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…the probability of mistakes can be vastly reduced with better communications during the discovery process.

It is inevitable.  There is nothing you can do to prevent it.  Or is there?

Discovery mistakes are all too common.  Some blame it on the fast pace of litigation.  Others, the complexities of litigation support technologies and lack of attorney technical know-how.

But when it is all said and done, the probability of mistakes can be vastly reduced with better communications during the discovery process.

At the onset of the discovery process opposing counsels should meet and begin laying the ground work for effective communications.  Effective communications does not begin and end with an ESI stipulation.  Negotiating and developing the ESI stipulation should be an exercise in communication up and down the discovery chain of each of the respective parties that results in a communication protocol.

Both trial counsel and legal departments are guilty of failing to speak with their clients and business units regarding the effect discovery will have on their business operations.  At times they just may not have the depth of understanding of the client’s business organization or left such tasks to junior associates and paralegals.

Negotiating and developing the ESI stipulation should be an exercise in communication up and down the discovery chain of each of the respective parties that results in a communication protocol.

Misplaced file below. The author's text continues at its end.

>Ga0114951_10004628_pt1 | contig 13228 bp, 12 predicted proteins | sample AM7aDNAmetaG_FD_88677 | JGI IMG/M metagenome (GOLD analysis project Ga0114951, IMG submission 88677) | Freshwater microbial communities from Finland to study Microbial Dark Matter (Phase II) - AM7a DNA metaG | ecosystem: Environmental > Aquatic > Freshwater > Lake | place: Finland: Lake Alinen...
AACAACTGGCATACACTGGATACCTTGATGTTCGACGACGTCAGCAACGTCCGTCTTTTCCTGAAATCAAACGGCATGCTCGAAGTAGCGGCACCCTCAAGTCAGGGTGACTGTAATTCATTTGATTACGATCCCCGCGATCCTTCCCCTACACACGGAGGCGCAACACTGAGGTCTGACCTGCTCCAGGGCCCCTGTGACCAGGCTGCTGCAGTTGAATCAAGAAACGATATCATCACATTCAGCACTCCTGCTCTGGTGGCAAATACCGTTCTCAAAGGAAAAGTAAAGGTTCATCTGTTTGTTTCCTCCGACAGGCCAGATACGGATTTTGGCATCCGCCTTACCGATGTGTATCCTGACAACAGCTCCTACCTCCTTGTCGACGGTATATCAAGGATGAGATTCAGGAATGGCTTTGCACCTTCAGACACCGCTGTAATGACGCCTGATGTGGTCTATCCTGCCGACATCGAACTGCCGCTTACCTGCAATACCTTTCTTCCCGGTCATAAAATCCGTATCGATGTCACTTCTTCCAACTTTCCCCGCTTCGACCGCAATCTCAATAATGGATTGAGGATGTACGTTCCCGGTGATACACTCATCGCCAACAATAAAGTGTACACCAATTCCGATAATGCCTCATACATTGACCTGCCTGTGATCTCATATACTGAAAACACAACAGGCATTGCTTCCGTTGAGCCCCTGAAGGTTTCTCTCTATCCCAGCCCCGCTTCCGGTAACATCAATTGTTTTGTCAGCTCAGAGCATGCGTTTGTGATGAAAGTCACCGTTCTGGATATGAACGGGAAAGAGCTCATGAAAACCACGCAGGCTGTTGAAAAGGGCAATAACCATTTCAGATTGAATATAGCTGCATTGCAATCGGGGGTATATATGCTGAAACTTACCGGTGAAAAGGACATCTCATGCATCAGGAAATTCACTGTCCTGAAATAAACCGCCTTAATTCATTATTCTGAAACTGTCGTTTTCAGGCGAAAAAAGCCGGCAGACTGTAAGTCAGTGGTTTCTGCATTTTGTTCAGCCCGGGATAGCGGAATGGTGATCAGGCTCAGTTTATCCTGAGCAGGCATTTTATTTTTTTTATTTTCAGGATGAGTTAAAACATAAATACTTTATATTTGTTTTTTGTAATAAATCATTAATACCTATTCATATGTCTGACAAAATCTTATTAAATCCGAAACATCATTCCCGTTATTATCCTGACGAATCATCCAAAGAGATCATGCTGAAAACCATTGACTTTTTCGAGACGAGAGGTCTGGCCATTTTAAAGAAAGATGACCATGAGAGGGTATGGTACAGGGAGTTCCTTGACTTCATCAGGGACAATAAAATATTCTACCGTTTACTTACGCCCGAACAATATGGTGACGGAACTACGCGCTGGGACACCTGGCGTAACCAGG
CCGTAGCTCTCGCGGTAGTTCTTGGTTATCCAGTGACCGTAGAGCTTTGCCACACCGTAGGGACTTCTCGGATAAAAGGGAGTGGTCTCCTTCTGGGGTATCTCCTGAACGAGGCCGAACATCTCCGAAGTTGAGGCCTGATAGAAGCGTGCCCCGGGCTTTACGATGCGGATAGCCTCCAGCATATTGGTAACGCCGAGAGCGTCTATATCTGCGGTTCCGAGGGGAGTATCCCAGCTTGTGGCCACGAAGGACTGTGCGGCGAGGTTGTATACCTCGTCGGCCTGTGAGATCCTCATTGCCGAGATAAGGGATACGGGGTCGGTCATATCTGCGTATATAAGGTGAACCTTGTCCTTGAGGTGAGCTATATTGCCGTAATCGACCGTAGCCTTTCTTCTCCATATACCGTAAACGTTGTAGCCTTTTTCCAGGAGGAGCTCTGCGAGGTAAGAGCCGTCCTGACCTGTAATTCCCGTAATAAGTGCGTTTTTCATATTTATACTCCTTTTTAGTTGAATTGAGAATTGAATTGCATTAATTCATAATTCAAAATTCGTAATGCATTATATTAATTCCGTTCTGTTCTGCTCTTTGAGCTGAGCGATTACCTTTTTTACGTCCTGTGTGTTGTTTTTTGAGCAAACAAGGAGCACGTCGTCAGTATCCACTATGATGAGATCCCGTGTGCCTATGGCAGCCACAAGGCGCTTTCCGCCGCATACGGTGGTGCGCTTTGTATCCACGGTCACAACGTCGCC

Too much of the discovery process unfolds in email.   There is not enough talking.  Whether in a telephone conversation or face to face meeting, a cold impassionate email does not offer a real-time exchange of ideas and hashing out problems or concerns.

Perhaps the most exacerbating failure of communications occurs when there is a failure to timely deliver bad news.  This robs counsel and the client of the opportunity to create effective problem solving remedies, giving birth to nettlesome spoliation issues.

Courts are starting to recognize the failures of parties to communicate and are starting to enforce in person meetings.  Time will tell if new rules placing standards of technical competency on attorneys will open up the communication gates between attorneys and between attorneys and their clients.

Courts are starting to recognize the failures of parties to communicate and are starting to enforce in person meetings.

In the end better communications will require a culture change.   A culture of more civility between opposing parties, transparency between senior level attorneys and their junior associates and more personal touches with clients and technicians.